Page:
So falling off the wagon felt like a huge betrayal, like I was a liar, a fake. It felt like a more than normal size failure.
Here I’d built an entire business, a website, an audience, of people who I held myself up to as an example of how you can heal from an overshopping problem.
To say that my “self talk was negative” was a massive under-statement. I will spare you a full rendering of all the awful names I called myself, all the horrible things I said about myself, to myself. Repeatedly. This is a family website after all.
And things stayed that way for, oh, about a year. I couldn’t talk about that purchase, those shoes, that experience, without this cloying thick guilt and
embarrassment shame creeping up over me.
When the (re)healing began
That brings us to early this year.
I finally started to look at that event, that experience. Which was a step forward in and of itself – just to acknowledge it. To see it. To look at it as it happened.
And then I started to recognise the violence of my reaction to it. How utterly judgemental and ruthless I’d been in my treatment of myself over this experience.
How lacking in understanding, in kindness, I’d been.
How unavailable I’d been to recognise the mistake for what it was – a mistake – then take whatever useful learnings there were from the experience, and draw a line under it.
How incapable I’d been to give myself a break, to be my own best coach, or even my own mediocre friend.
If I’d treated anybody else that way, I’d have expected them to walk away from me and never come back. If someone else had treated me that way, well, I probably would have thought I deserved it to start with. But soon after, I’d have wondered where their humanity was.
After all, this was one mistake. One.
Sure, an expensive one (each pair was about $280 – that’s in the interests of full disclosure people).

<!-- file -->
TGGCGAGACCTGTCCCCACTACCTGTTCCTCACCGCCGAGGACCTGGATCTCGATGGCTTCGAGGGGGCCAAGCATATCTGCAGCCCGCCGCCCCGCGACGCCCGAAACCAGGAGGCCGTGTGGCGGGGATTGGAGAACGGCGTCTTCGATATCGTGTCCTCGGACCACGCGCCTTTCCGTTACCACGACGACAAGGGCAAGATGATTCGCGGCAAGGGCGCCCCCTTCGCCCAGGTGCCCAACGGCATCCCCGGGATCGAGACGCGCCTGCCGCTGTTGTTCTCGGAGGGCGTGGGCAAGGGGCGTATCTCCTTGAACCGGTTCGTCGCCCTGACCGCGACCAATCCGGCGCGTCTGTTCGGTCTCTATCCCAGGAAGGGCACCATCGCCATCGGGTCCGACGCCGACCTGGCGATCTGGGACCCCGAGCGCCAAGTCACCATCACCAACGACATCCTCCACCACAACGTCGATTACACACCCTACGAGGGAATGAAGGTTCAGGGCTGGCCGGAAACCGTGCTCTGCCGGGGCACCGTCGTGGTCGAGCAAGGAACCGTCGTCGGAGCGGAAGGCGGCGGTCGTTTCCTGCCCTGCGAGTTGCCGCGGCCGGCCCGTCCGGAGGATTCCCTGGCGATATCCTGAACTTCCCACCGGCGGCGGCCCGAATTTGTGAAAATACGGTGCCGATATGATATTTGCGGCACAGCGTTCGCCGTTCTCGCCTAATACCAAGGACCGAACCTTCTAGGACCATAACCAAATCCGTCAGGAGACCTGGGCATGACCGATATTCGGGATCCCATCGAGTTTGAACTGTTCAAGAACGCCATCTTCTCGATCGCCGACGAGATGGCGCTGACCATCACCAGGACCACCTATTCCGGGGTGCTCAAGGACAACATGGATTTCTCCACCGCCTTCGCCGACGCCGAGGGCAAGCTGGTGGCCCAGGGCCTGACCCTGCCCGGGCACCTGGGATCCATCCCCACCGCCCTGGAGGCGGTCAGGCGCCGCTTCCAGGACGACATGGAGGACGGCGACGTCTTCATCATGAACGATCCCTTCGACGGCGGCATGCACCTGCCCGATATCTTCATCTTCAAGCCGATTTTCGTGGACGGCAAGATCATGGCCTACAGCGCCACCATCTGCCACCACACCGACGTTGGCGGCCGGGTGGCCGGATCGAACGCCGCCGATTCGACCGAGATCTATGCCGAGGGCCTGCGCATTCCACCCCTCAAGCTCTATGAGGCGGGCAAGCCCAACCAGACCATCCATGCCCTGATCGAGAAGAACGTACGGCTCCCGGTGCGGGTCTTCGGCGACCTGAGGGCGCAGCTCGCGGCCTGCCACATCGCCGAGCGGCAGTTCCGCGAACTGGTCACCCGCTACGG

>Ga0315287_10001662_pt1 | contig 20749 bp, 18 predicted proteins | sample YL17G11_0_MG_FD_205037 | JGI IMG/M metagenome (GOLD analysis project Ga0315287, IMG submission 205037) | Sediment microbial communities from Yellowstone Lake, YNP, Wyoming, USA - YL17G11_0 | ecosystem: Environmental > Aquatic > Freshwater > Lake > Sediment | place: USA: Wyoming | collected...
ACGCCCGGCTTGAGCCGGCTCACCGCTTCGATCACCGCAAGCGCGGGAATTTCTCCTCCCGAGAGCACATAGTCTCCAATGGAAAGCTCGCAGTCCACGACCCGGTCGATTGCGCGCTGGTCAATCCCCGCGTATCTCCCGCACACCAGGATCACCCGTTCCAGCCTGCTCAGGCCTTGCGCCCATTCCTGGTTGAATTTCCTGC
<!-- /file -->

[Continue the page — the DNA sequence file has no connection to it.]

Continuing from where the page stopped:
But it was still just one mistake, done once.
I didn’t go out and buy another $1000 worth of stuff I didn’t need. I haven’t set about duplicating all other aspects, or even any other aspect, of my wardrobe. In no other way since then has my shopping behaviour been cause for such intense emotion.
However you count it, the number to put on this mistake remains one.
Awareness precedes choice, and being able to acknowledge this situation gave me the opportunity to move on.
I started to see the opportunity for forgiveness. To stop being so mean to myself.
And part of my healing from that relapse, from that mistake, was to tell the truth about it.
The truth about being perfect
And I truly began to understand, really get it, that perfection is not necessary, not required and not desirable – for me as much as for anyone. Perfection is not required or necessary or desirable for me.
If I am to be an example of healing from overshopping, then I need to allow myself to be fully human. I need to be kind to myself when I’m not perfect, when I make mistakes.
I need to be as kind to myself as I am to you, and to those courageous women who do my programs and who journey toward being more conscious, better shoppers.
Every mistake is an opportunity to be more compassionate. Every mistake is an opportunity to start over.